Arctic Freshwater Bulge Worries Scientists

Finding could mean cold temps for Europe

Jan 23, 2012
Outside Magazine

A study published in the journal Nature Geoscience on Sunday has detected a large and growing dome of freshwater in the western Arctic Ocean that could result in colder temperatures in Europe. Scientists from Britain's National Oceanography Centre used satellites to measure sea surface height from 1995 to 2010, revealing an area of the Arctic sea that has risen about 15 centimeters since 2002. Researchers concluded that weakening polar ice and strengthening arctic winds were responsible for speeding up an ocean current known as the Beaufort Gyre, increasing the amount of freshwater taken in to about 10 times the size of Lake Michigan. The study expresses concern that this unusually large amount of freshwater could escape from the gyre and significantly alter ocean currents, resulting in a shift in the Gulf Stream, which has kept Europe warmer than countries at similar latitudes. "Our findings suggest that a reversal of the wind could result in the release of this fresh water to the rest of the Arctic Ocean and even beyond," said Katharine Giles, lead author of the study.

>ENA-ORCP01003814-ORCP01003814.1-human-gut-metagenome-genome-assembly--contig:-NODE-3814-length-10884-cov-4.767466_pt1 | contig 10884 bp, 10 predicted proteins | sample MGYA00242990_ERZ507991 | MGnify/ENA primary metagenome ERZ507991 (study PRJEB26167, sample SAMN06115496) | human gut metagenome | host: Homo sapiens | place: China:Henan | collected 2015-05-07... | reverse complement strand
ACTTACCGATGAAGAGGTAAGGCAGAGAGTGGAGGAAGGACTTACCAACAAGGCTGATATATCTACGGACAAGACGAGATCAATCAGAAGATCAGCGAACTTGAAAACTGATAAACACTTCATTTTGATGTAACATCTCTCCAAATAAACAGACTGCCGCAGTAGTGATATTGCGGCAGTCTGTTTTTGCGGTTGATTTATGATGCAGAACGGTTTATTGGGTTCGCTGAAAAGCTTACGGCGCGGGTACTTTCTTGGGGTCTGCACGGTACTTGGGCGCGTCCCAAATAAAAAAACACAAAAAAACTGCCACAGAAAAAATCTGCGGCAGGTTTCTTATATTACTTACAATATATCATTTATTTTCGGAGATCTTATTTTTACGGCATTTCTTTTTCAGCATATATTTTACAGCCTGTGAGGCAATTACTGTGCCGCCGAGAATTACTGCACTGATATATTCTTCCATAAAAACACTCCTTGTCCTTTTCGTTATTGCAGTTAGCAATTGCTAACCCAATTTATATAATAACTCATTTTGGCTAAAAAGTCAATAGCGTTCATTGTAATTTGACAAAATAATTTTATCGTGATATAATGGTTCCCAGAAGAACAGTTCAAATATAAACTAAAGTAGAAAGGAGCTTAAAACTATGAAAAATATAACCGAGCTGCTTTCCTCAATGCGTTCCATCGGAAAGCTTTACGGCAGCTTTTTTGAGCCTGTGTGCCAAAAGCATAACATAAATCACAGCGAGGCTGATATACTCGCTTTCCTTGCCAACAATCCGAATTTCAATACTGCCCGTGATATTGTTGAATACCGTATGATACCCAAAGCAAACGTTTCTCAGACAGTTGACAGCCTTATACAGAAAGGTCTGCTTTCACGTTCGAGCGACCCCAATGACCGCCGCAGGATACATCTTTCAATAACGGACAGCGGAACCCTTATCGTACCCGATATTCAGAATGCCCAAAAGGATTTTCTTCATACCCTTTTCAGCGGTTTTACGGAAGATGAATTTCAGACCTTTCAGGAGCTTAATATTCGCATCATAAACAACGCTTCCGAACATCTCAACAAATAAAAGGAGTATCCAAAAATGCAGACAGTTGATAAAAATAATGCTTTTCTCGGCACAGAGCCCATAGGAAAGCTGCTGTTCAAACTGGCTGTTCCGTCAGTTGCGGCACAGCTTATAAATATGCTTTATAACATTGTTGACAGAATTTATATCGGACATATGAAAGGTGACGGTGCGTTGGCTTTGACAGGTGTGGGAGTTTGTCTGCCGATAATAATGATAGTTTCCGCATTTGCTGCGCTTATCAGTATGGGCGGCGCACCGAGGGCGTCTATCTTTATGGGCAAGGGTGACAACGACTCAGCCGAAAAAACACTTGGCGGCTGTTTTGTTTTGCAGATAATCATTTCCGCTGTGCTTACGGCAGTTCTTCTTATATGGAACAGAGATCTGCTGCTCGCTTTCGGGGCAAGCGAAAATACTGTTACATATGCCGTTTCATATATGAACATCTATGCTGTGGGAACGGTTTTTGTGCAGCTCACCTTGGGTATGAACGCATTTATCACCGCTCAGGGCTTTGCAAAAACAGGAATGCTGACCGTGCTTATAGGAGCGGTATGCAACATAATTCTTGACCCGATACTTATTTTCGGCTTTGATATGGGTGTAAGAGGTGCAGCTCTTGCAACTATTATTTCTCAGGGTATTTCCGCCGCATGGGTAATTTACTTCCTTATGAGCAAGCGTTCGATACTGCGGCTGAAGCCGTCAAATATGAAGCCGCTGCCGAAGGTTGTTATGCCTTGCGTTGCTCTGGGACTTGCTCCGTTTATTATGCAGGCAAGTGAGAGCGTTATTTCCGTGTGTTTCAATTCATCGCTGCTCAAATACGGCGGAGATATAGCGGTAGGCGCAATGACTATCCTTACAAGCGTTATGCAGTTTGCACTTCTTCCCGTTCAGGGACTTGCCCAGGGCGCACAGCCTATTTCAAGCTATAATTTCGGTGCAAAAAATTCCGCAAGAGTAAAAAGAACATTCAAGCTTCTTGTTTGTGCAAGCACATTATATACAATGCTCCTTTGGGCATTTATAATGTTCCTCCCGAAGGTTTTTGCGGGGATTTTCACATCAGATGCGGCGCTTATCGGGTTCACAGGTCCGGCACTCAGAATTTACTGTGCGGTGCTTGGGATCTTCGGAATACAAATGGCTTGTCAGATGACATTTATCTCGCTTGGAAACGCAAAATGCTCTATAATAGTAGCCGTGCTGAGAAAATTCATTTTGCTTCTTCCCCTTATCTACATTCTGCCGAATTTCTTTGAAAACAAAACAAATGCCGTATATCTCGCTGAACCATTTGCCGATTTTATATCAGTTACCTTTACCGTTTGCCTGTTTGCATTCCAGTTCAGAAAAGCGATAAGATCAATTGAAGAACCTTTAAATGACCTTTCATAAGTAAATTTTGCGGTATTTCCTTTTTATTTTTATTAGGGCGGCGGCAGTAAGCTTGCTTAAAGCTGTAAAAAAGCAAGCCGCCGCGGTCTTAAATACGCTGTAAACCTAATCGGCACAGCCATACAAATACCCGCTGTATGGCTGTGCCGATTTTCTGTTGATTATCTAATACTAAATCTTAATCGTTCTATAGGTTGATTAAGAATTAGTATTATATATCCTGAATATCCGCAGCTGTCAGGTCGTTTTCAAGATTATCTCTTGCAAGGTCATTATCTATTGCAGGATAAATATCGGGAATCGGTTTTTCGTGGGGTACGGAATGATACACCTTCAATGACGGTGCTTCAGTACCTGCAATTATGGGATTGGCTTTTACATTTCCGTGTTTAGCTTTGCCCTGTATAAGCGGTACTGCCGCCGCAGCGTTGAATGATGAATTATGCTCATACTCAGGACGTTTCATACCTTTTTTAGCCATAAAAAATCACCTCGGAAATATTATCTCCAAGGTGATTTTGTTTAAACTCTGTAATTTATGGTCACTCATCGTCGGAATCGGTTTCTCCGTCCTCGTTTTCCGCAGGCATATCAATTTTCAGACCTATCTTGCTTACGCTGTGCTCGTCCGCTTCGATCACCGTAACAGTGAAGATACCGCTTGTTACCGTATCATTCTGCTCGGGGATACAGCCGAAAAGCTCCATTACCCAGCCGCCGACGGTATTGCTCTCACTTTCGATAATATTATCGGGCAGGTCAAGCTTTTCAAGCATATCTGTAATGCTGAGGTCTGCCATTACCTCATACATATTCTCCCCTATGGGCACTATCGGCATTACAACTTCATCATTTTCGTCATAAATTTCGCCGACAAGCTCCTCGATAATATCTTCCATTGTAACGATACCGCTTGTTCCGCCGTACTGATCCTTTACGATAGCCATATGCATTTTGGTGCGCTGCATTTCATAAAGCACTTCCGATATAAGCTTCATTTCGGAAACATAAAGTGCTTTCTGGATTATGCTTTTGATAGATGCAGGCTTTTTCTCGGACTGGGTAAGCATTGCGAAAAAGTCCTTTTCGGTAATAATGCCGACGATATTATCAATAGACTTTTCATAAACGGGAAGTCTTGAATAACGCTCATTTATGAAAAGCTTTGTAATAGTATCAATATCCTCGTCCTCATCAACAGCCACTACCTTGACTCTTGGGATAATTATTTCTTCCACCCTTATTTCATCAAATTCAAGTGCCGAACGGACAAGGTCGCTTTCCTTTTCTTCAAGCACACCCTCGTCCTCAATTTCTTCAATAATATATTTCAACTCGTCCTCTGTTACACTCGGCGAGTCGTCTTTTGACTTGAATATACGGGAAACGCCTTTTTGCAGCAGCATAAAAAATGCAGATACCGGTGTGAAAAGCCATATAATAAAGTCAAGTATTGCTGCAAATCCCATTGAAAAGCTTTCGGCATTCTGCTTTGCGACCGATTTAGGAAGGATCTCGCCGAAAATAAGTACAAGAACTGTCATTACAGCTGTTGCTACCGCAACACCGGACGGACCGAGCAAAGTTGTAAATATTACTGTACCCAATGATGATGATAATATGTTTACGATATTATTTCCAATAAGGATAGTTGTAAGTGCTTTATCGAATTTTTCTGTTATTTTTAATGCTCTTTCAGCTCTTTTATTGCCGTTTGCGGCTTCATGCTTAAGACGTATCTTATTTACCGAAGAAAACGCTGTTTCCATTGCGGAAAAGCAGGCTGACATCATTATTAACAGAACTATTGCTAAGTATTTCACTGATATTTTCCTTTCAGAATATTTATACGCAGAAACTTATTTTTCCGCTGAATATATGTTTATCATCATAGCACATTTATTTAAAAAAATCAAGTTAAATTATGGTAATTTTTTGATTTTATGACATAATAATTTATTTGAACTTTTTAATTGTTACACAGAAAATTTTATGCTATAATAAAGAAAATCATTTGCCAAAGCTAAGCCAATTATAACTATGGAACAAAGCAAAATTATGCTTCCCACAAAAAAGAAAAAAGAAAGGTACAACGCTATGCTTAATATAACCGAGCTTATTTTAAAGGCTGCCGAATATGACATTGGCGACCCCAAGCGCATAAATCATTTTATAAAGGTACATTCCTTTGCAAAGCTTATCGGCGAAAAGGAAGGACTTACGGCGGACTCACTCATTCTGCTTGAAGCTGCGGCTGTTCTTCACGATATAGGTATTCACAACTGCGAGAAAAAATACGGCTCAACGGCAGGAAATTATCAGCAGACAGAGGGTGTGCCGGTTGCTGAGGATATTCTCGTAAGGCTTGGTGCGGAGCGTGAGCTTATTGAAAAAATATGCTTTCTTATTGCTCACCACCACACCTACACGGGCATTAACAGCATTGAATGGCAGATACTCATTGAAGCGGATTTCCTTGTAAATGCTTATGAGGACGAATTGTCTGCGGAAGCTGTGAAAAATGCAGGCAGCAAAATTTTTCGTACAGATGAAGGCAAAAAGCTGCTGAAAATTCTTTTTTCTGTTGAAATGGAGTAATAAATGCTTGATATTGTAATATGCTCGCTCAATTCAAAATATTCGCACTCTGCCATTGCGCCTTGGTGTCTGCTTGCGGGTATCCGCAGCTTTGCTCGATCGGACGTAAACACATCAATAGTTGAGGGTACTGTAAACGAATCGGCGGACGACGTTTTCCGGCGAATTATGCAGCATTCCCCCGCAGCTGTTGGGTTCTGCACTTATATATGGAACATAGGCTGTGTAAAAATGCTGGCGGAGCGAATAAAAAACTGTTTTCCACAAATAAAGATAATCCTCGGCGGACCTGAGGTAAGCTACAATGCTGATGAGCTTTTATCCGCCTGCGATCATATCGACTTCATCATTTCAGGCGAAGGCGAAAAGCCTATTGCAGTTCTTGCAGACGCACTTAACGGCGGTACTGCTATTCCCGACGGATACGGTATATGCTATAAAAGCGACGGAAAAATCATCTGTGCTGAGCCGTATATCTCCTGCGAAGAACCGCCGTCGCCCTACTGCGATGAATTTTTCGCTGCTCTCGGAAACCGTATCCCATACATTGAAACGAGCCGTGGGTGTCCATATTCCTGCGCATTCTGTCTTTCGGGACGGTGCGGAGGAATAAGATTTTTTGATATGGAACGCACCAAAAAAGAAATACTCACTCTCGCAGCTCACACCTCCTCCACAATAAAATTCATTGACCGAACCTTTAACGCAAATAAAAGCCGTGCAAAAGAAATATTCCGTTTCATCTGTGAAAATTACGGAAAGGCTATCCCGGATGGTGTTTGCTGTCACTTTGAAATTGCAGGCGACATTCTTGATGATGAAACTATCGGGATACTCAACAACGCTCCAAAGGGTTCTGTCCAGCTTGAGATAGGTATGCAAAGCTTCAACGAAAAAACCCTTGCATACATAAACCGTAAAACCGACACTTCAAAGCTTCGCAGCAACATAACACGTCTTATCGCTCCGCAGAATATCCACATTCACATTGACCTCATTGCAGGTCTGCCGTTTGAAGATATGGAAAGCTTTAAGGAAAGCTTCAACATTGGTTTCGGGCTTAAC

Read more at BBC News

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